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I am trying to take two drones in an open field and have them know precise and accurate relative positioning of each other. I don't need them to actually know where they are. My plan is to use some cheap Allystar TAU1308 RTK GPS modules. Would the lack of a need for absolute location and only relative positioning that I can do without a base station and still achieve the TAU1308's RTK accuracy?

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  • \$\begingroup\$ The drones would need to communicate directly with each other. \$\endgroup\$
    – Andy aka
    Oct 19, 2023 at 19:57

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Yes, "moving baseline RTK" is "a thing", and is commonly used for exactly the purpose you describe.

Here is a link from Trimble on the subject.

Essentially, as with normal RTK, one of the devices runs in base station mode transmitting carrier phase info (typically in RTCM format), and the other runs in rover mode receiving the phase info, and using it to correct its own solution.

The key difference is the contents of the RTCM 1005 messages, which give the base station location in ECEF cartesian coordinates.

  • In the normal case, the base station periodically transmits the precisely surveyed fixed position (typically generated with PPP).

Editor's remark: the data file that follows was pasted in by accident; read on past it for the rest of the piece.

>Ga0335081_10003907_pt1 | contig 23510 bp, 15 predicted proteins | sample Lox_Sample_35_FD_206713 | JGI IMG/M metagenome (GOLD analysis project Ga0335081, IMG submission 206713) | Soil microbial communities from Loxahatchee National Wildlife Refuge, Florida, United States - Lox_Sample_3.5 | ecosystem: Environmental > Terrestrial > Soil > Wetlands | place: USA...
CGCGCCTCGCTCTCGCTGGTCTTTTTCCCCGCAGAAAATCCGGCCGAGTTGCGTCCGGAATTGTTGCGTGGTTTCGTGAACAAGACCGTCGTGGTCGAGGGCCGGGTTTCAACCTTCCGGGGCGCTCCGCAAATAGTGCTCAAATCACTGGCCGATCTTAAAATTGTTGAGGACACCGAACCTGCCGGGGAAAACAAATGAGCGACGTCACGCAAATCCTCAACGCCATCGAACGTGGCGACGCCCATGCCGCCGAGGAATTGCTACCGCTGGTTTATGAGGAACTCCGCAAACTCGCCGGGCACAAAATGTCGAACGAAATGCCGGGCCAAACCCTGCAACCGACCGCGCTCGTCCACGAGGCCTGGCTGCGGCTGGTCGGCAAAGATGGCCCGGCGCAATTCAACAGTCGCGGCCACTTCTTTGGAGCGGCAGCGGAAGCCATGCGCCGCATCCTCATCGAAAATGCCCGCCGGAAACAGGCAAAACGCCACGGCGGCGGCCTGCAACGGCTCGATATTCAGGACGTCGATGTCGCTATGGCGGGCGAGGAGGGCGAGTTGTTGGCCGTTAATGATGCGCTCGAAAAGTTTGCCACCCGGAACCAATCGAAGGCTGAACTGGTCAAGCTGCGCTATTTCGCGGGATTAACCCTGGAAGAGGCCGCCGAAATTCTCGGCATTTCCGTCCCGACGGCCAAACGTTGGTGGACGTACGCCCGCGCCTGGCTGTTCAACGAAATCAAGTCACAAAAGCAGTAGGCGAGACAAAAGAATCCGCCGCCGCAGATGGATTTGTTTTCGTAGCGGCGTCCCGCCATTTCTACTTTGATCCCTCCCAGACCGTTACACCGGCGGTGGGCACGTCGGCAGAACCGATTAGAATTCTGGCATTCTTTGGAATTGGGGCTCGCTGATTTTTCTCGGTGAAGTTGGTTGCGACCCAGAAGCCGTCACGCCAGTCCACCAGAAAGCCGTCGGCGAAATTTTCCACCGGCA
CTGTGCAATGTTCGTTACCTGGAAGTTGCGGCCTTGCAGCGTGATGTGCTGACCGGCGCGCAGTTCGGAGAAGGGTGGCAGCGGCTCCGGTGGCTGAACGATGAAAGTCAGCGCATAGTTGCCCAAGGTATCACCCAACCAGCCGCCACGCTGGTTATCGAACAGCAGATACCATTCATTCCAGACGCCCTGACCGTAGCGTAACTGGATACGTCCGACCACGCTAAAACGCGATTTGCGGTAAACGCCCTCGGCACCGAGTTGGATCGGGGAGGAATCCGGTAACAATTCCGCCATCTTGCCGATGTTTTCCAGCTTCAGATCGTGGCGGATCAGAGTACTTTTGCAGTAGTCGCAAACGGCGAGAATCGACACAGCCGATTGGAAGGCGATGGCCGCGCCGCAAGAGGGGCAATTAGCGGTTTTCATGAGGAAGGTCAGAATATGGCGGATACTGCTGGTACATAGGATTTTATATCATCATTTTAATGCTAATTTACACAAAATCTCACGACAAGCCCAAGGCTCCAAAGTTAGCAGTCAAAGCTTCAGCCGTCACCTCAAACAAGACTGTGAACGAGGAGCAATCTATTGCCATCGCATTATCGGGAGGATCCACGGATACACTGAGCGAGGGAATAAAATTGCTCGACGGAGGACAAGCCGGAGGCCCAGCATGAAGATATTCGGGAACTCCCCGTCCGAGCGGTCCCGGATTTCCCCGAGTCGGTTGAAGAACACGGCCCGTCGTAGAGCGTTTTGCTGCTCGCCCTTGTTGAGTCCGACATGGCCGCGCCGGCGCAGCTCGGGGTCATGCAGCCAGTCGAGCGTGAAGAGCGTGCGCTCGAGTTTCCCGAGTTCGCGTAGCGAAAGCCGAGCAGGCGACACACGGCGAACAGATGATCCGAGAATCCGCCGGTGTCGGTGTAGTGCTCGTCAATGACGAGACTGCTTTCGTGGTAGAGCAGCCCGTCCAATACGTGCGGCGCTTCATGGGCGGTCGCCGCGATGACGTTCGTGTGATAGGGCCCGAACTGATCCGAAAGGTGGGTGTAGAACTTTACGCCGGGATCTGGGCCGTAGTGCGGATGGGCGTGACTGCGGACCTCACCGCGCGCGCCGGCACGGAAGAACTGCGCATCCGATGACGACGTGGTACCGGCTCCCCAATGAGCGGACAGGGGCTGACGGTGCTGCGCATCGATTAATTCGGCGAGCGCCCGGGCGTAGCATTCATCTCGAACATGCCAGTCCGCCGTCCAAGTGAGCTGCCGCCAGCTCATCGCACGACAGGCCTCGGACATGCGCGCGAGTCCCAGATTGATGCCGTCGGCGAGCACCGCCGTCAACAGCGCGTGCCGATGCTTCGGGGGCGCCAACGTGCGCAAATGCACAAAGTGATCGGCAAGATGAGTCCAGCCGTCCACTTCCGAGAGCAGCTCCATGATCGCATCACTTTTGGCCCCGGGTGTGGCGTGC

• In the mobile base station case, it sends its current best location estimate, derived using normal GPS. These messages are typically at a much higher rate, as the base station location is constantly changing.

To a first order, both cases give you a precise geographic offset between the two devices, but the accuracy of the absolute locations are clearly dependent on the accuracy of the base station reference position.

It is also worth noting that for maximum precision:

  • the rover RTK logic needs to be aware that the base station is mobile, so it can interpolate base station location between 1005 messages.
  • you need a dual frequency L1/L2 antenna.

Finally, if you have more than a couple of drones, it may be better to use a fixed (but only roughly surveyed) base station transmitting corrections to all the drones, rather than having one of the drones acting as a base station. This allows the base station to have a high quality (but larger and heavier) GNSS antenna, a more powerful transmitter, and minimizes the single point of failure if the "master" drone is lost or its antenna is obscured.

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Yes. This is how dual antenna Marine GPS Compass works.

TAU1308 only supports L1, Single L1 RTK is hard in real-world and not reliable. GPS module need to see 5+ satellites with signal to noise better than 38 db.

TAU1302 is slightly more expensive but support L1/L2 or L1/L5, is much better.

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